The Basics of Backgammon Strategies – Part 2
February 9th, 2021 by Claudia

As we have dicussed in the previous article, Backgammon is a game of ability and luck. The goal is to shift your chips carefully around the game board to your home board and at the same time your opponent moves their checkers toward their home board in the opposing direction. With opposing player chips moving in opposite directions there is bound to be conflict and the need for specific techniques at specific times. Here are the last 2 Backgammon techniques to complete your game.

The Priming Game Plan

If the purpose of the blocking strategy is to slow down the opponent to shift his chips, the Priming Game tactic is to completely block any movement of the opposing player by constructing a prime – ideally 6 points in a row. The opponent’s pieces will either get bumped, or result a battered position if he/she at all attempts to escape the wall. The ambush of the prime can be established anywhere between point 2 and point eleven in your half of the board. After you’ve successfully constructed the prime to block the activity of the competitor, your opponent doesn’t even get a chance to toss the dice, that means you move your chips and roll the dice again. You’ll win the game for sure.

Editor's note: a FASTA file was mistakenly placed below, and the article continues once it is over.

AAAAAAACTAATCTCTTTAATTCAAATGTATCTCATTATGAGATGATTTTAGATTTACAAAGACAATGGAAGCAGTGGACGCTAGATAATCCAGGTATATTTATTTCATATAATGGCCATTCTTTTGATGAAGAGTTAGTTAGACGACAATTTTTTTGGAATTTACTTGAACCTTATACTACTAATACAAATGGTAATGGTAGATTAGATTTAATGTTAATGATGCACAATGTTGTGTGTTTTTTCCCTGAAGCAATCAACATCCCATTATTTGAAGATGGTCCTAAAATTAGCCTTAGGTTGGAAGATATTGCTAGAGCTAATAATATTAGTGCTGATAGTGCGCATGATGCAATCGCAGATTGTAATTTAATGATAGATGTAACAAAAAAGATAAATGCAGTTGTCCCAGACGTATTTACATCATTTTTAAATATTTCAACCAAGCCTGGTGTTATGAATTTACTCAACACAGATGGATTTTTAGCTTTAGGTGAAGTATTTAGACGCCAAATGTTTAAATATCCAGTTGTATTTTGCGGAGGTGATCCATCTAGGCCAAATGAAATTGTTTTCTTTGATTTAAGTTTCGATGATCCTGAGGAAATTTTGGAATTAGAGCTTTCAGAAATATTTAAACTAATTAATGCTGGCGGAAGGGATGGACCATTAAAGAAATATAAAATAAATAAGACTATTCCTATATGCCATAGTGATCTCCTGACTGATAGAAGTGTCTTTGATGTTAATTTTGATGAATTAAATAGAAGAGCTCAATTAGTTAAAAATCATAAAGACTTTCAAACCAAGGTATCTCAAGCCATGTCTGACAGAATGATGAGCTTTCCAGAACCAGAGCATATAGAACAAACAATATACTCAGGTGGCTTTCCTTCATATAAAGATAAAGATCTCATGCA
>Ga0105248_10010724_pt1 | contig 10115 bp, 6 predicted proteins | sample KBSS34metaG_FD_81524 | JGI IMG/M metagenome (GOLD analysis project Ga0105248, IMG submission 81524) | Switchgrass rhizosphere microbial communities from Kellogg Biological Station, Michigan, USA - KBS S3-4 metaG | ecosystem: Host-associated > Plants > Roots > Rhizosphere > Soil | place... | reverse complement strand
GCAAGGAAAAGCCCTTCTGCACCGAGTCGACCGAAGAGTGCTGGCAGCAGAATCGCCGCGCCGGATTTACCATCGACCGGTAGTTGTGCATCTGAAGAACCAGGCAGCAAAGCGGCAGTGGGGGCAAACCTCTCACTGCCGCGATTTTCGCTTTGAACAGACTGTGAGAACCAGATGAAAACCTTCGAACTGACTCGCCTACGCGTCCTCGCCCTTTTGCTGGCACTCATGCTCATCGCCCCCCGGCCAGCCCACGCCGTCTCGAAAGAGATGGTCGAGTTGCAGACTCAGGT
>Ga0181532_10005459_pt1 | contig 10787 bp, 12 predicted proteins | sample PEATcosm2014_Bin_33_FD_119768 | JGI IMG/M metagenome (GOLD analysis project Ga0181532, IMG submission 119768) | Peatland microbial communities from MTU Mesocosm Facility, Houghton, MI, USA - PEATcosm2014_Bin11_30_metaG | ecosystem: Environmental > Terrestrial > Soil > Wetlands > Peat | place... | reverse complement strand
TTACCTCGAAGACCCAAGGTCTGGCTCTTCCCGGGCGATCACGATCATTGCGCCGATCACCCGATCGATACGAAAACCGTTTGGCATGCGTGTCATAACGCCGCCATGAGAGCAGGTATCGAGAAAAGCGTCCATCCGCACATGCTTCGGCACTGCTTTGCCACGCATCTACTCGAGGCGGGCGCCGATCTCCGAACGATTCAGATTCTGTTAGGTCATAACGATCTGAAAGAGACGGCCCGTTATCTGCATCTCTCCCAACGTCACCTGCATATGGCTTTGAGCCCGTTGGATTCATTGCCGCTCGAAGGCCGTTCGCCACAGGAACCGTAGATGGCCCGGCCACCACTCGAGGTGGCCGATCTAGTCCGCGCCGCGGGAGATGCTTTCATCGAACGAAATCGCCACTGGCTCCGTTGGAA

The Back Game Tactic

The aims of the Back Game tactic and the Blocking Game technique are similar – to harm your competitor’s positions hoping to improve your chances of succeeding, but the Back Game plan utilizes seperate techniques to do that. The Back Game strategy is frequently employed when you’re far behind your opponent. To compete in Backgammon with this strategy, you have to hold two or more points in table, and to hit a blot (a single piece) late in the game. This technique is more challenging than others to use in Backgammon seeing as it requires careful movement of your pieces and how the chips are moved is partially the result of the dice toss.

Leave a Reply

You must be logged in to post a comment.

»  Substance: WordPress   »  Style: Ahren Ahimsa